As well as macroeconomic stimulus, a more direct, human-centred approach to boosting employment levels and quality is required as we navigate this period of uncertainty and pursue a more inclusive, sustainable world of work
The annual G20 labour and employment ministers’ meeting, hosted by Saudi Arabia on 10 September 2020 and held virtually this year, pledged that the G20 would take large-scale coordinated measures to respond to the impact of COVID-19 on labour markets and societies. The ministers reaffirmed their determination to use social dialogue and to work with other ministers to ensure policy coherence in constructing effective, inclusive and sustainable responses to the pandemic. They further committed the G20 to “adapting and improving our social protection systems to provide access to adequate social protection for all”, including women, youth, the self-employed, platform and own-account workers, and those in informal employment.
The G20 ministers’ commitments need to provide the basis for a significant employment policy drive at the G20 summit in November 2020. Clearly, the massive economic and social effects of the COVID-19 crisis are likely to persist for several years. The world is facing a major medium- to long-term disruption in the world of work that comes on top of the secular transformations already under way related to globalisation, technology, demographics and the environment. In this period in which employment and social protection are as much a macroeconomic as a social justice imperative, the role of the International Labour Organization and its mandate are more relevant than ever.
Addressing the COVID-19 crisis
The ILO’s policy framework for tackling the COVID-19 crisis highlights the importance of responses under four pillars: stimulating the economy through employment-focused macroeconomic policies; supporting enterprises, jobs and incomes through social protection and employment retention measures; protecting workers in the workplace through, inter alia, occupational safety and health measures and adapted working arrangements; and relying on social dialogue for effective and accepted solutions. International labour standards constitute the pedestal on which the four pillars rest (see figure).
Interventions by the ILO prioritise populations that are in the most vulnerable situations. Evidence shows that many of them are women, youth, workers in micro, small and medium-sized enterprises and in the informal economy, migrants and refugees.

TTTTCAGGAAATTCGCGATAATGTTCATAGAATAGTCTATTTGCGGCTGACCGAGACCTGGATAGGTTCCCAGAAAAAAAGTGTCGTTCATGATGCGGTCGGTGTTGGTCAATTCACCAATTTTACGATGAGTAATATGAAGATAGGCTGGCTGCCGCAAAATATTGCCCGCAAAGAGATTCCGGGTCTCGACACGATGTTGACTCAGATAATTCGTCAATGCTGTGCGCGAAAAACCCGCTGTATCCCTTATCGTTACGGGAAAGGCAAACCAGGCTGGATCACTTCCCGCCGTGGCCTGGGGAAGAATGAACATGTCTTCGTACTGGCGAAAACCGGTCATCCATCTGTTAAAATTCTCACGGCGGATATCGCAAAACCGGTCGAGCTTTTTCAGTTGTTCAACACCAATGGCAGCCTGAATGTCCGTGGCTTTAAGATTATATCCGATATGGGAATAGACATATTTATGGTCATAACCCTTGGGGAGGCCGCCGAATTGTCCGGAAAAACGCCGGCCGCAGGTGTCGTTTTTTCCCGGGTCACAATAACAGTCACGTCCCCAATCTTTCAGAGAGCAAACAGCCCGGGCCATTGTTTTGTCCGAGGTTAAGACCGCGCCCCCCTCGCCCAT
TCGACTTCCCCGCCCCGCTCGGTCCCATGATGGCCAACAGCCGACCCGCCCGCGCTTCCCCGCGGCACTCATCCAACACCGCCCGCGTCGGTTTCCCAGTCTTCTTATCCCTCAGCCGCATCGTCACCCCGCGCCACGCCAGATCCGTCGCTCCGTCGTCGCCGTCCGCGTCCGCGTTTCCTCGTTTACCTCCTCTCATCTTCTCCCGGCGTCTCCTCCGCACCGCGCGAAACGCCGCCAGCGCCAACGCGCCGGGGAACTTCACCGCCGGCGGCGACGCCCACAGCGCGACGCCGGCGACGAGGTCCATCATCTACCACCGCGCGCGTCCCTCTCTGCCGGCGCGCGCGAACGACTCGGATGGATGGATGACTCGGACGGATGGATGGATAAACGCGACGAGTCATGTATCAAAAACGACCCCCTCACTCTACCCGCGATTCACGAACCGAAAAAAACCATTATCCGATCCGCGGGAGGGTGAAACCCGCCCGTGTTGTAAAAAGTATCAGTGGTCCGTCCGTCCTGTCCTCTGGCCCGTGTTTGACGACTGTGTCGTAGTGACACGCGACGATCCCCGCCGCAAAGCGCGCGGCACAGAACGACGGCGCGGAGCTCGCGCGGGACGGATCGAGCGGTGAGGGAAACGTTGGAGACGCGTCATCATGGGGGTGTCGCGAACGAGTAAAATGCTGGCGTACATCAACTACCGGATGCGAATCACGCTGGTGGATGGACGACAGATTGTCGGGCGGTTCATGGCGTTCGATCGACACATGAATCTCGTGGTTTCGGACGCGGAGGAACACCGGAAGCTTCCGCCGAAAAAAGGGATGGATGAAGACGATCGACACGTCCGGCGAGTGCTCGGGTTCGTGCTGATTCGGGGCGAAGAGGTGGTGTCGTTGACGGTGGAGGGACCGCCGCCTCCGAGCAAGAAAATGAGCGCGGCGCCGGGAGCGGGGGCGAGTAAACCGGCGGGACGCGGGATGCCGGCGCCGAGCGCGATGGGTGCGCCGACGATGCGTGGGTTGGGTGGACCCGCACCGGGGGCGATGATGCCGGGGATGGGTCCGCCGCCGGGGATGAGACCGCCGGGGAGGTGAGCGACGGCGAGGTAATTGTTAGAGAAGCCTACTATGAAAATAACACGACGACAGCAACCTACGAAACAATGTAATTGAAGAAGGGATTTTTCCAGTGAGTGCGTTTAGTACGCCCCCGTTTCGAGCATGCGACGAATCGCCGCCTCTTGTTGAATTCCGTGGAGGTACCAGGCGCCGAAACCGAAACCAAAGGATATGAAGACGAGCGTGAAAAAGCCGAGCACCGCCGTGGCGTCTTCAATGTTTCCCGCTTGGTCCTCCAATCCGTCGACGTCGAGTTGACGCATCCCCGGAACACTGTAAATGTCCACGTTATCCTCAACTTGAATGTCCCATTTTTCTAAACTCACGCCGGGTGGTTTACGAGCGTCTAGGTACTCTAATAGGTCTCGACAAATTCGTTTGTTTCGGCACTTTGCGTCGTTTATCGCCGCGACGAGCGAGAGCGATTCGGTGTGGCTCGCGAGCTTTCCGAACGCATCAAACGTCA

ILO country-level policy advice is based on three goals:
Preparedness – helping countries identify potential risks for their societies and economies, focusing on workers and enterprises.
Mitigation – limiting the employment effects of the shutdown of activities and ensuring that workers and enterprises receive the protection and services they need.
Recovery and resilience – building back better to make societies and economies equipped to withstand future crises and emerge from the crisis with fairer, greener and more inclusive societies.
Priorities for G20 Riyadh
As labour income losses are massive, standing at a level of $3.5 trillion for the first nine months of 2020 alone, G20 policymakers will need to maintain support to employment and incomes well into 2021. Income support measures for hard-hit groups in vulnerable situations should remain a policy priority.
It will therefore be essential for G20 leaders to support enhanced global coordination to implement more active policies for an employment-centred crisis response and job-rich recovery, building on the declaration of the labour and employment ministers.
Fiscal stimulus packages to date have been essential in mitigating the impact of the crisis on the world of work in the advanced economies. Yet substantial gaps remain in lower-middle-income and low-income economies. Both global and national solutions are needed to bridge these gaps. Greater international solidarity to provide enhanced debt relief and stronger financial and technical assistance to developing countries can help prevent an increase in poverty and inequality and maintain progress towards achieving the 2030 Agenda on Sustainable Development and the Sustainable Development Goals.
the long-term view
But macroeconomic stimulus is a short-term stabilisation strategy. At the same time, a more direct, human-centred approach to boosting the level and quality of employment and achieving universal social protection is required to navigate through the structural transformations from which a fairer, more inclusive and more sustainable world of work will emerge.
The ILO Centenary Declaration for the Future of Work provides such a human-centred approach, as the G20 labour and employment ministers recognised. It will be of major significance to the recovery if G20 leaders endorse the implementation of their ministers’ important recommendations.